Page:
A Court of Queen's Bench was established for the District of Gaspé in the judicial reorganization of 1844. The Court had jurisdiction over all criminal matters, and civil matters involving sums over £20, or where trial by jury was permitted. As such, it had a jurisdiction equivalent to that of the Superior terms of the Courts in the other districts.

The Court also had appellate jurisdiction over the Circuit Courts of the district in civil cases involving sums over £10, or affecting future rights; and over the Commissioners' Courts of the district in civil cases affecting future rights.

The Court was abolished in the judicial reorganization of 1849. Its criminal jurisdiction was assumed by the Crown Side of the new Court of Queen's Bench for the province, and its civil jurisdiction by the Superior Court and the Circuit Court.

Composition and Sessions

The Court was held by any Justice of the Court of Queen's Bench of the District of Quebec or the Resident Judge of the District of Trois-Rivières, and one of the District Judges of the District of Gaspé. The Court had two terms annually.

Revision

In civil matters, judgements of the Court in all cases could be appealed to the Court of Appeals for Lower Canada.

In criminal matters, fines over £St100 imposed for misdemeanours could be appealed to the Queen and Council. Apart from this, judgements of the Court could not in general be appealed, although appeals could be made in certain specific circumstances.(26)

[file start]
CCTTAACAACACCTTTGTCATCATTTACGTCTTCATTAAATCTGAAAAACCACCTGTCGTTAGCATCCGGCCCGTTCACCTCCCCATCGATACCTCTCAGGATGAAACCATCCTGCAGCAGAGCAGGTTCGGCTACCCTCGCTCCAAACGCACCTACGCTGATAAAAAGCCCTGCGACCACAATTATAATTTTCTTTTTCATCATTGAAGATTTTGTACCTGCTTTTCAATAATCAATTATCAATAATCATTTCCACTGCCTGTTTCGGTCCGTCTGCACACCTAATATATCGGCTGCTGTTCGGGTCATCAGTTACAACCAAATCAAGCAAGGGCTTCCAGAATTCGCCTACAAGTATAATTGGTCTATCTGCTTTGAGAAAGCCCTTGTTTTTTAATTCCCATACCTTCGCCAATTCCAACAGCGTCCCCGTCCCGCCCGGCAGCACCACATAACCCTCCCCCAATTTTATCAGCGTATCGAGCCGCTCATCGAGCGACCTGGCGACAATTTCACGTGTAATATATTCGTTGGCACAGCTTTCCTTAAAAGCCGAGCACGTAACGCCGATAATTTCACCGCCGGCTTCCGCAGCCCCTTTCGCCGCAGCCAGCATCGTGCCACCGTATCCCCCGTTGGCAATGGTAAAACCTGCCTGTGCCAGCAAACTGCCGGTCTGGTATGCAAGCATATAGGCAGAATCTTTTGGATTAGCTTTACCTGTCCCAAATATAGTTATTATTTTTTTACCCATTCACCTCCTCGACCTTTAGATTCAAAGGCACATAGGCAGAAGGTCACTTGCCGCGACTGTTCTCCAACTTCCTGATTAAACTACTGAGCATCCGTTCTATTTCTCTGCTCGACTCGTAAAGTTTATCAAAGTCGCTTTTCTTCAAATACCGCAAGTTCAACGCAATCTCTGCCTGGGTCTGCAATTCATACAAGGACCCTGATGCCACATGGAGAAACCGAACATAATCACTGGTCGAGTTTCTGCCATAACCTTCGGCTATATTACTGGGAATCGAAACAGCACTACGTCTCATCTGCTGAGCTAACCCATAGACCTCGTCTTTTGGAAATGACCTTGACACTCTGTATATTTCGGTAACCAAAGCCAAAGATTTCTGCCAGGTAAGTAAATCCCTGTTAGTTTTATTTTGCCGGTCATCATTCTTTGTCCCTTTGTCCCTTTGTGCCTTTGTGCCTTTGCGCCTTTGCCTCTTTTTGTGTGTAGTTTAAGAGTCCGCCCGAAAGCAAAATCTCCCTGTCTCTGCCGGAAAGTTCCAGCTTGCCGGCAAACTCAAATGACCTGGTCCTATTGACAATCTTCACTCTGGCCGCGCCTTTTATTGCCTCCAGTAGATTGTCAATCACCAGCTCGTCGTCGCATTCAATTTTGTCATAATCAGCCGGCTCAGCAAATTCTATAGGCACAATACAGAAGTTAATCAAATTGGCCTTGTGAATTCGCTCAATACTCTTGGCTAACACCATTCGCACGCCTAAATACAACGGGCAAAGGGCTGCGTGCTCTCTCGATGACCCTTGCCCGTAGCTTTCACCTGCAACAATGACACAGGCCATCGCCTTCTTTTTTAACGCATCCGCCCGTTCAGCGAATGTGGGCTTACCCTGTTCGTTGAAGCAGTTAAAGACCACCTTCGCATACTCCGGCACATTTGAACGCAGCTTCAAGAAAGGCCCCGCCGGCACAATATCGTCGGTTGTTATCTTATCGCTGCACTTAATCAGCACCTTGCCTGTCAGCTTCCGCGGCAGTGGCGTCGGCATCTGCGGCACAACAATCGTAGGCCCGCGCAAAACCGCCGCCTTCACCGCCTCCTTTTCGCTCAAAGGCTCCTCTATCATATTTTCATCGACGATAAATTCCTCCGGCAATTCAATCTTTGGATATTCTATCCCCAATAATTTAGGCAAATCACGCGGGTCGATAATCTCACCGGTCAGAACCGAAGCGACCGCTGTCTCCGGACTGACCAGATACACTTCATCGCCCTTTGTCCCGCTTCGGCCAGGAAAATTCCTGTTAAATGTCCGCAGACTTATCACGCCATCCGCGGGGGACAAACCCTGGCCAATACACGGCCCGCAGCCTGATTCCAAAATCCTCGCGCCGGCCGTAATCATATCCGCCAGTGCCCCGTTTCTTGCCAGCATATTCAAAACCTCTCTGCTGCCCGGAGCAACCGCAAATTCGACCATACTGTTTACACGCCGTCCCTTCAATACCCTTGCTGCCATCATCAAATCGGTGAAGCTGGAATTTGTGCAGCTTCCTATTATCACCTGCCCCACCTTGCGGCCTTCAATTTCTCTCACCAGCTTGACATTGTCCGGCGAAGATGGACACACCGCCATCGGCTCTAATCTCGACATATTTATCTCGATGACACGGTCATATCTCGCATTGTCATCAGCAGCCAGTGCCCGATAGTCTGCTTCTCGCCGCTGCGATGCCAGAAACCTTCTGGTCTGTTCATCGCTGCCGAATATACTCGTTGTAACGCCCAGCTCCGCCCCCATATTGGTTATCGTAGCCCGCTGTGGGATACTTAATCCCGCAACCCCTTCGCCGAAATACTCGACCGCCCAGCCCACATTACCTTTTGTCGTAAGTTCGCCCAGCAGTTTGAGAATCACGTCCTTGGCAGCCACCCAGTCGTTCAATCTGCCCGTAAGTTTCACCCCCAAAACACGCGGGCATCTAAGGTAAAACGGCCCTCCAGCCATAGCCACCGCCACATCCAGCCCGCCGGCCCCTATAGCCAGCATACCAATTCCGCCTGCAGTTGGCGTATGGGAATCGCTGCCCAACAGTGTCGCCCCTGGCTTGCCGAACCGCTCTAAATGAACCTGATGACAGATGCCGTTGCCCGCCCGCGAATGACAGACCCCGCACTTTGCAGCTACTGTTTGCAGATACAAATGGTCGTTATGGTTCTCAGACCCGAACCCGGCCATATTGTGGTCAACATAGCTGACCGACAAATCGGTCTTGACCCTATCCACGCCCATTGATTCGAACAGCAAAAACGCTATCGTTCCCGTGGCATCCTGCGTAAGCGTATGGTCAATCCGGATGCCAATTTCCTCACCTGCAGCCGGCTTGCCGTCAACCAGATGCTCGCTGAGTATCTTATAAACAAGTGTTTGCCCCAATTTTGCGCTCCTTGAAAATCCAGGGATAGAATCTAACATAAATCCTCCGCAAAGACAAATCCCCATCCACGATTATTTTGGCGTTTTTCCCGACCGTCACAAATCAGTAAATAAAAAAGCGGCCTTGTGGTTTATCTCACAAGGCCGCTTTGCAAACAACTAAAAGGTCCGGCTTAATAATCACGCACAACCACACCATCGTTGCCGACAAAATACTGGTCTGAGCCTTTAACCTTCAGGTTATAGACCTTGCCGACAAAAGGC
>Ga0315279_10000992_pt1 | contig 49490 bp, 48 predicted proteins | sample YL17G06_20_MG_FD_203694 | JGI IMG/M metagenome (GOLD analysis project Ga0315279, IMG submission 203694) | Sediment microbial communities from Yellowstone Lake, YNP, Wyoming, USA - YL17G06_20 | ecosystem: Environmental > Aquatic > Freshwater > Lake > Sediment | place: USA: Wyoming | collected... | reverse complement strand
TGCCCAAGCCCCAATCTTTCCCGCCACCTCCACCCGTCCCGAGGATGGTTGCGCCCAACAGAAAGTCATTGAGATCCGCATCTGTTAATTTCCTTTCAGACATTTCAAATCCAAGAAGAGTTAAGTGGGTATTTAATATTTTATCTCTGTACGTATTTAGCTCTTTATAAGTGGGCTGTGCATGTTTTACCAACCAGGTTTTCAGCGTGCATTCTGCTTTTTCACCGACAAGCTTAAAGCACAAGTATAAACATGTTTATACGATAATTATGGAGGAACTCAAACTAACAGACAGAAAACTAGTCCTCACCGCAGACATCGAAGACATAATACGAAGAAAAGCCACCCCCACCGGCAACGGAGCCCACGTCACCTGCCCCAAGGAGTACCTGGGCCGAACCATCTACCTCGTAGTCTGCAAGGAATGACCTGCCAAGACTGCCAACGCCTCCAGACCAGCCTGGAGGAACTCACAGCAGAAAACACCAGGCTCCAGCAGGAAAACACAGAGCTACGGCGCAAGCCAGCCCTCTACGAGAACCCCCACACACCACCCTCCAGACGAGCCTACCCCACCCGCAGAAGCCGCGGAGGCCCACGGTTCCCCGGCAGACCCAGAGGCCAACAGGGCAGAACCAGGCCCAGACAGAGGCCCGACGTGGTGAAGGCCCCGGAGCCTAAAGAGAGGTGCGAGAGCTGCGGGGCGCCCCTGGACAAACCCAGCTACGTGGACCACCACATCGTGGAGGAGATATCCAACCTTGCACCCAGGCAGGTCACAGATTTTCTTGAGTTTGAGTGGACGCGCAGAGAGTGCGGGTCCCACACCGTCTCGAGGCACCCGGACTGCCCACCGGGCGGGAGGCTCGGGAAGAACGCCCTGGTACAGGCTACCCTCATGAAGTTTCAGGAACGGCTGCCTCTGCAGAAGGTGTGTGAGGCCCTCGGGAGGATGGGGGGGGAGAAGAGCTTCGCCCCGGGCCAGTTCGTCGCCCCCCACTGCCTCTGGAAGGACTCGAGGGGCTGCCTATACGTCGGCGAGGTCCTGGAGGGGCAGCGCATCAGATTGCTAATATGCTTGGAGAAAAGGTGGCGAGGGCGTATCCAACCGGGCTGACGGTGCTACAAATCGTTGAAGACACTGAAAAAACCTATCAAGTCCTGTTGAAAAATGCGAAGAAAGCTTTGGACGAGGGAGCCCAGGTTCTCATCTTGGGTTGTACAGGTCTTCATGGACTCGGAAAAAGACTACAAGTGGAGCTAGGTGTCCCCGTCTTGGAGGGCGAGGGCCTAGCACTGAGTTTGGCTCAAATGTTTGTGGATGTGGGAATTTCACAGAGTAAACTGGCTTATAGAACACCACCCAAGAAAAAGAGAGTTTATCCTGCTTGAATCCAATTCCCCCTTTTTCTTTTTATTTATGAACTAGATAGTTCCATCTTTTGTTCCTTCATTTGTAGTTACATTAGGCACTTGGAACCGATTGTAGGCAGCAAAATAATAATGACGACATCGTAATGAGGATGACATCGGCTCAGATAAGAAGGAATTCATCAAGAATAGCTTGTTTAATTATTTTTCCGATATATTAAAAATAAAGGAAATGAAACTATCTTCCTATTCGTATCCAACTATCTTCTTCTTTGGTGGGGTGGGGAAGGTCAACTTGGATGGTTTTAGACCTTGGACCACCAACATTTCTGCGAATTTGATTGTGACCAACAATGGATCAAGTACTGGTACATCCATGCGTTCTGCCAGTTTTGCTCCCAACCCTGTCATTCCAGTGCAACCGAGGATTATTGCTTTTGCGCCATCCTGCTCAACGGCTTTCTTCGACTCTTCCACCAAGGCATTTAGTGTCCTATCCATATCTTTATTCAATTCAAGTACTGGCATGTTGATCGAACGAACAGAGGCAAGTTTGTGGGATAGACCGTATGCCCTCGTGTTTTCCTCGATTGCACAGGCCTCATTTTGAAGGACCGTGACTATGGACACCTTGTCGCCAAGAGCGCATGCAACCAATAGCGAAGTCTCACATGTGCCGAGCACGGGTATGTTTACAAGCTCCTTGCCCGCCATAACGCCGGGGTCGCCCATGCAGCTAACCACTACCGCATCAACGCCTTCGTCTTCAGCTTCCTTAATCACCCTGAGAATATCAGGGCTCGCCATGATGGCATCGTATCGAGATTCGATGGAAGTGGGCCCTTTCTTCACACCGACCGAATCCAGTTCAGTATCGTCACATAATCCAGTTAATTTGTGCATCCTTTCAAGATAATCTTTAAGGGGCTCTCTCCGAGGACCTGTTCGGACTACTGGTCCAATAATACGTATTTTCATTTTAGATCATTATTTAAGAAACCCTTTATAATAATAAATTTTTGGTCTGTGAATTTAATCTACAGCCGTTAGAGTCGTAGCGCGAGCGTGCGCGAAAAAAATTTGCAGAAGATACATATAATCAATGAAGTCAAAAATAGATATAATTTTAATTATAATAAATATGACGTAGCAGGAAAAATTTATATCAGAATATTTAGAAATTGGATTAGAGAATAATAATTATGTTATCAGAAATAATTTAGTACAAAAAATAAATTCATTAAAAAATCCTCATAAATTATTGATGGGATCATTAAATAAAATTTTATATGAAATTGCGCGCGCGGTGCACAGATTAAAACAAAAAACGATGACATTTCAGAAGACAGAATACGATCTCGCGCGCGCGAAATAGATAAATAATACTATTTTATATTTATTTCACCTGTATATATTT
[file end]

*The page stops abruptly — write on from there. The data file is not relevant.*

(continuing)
Legislation

7 Victoria c.17 (1843) (in force with amendments 1844-1849)
Establishing a Court of Queen's Bench for the District of Gaspé.

7 Victoria c.19 (1843) (in force 1844-1849)
Extending the appellate jurisdiction of the Court to the Commissioners' Courts.

12 Victoria c.38 (1849)
Abolishing the Court.



5. 1849-1860

Under the judicial reorganization of 1849, the Court of Queen's Bench was centralized into a single institution and divided into two parts, the Crown Side and the Appeal Side. Although technically a single institution, in practice the widely differing functions of the Crown and Appeal Sides of the Court meant that they really comprised two separate institutions, and they are treated as such in this guide. Only the Crown Side is discussed here; the Appeal Side is dealt with in section III.